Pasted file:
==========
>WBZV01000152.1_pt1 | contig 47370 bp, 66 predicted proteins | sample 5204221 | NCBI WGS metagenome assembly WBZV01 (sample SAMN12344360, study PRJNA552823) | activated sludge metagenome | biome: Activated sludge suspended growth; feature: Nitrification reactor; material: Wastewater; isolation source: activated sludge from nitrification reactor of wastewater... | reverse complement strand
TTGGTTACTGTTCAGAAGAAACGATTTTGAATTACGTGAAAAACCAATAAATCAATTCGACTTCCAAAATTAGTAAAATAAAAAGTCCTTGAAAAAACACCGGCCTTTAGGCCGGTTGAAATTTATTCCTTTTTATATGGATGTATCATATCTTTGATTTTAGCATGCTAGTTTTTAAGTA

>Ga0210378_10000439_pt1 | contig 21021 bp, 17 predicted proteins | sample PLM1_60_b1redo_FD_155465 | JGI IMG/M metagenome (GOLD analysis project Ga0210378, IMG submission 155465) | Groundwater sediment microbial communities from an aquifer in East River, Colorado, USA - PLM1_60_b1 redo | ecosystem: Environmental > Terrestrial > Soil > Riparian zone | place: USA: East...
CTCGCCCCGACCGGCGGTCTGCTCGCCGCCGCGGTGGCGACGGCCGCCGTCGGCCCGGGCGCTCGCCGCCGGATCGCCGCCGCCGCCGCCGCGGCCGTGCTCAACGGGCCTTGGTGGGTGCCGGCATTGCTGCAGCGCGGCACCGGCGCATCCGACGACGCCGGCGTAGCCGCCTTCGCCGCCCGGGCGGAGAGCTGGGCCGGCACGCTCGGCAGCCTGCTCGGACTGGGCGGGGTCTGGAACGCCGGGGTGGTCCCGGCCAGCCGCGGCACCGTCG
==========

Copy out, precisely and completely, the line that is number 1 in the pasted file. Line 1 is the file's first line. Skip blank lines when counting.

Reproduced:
>WBZV01000152.1_pt1 | contig 47370 bp, 66 predicted proteins | sample 5204221 | NCBI WGS metagenome assembly WBZV01 (sample SAMN12344360, study PRJNA552823) | activated sludge metagenome | biome: Activated sludge suspended growth; feature: Nitrification reactor; material: Wastewater; isolation source: activated sludge from nitrification reactor of wastewater... | reverse complement strand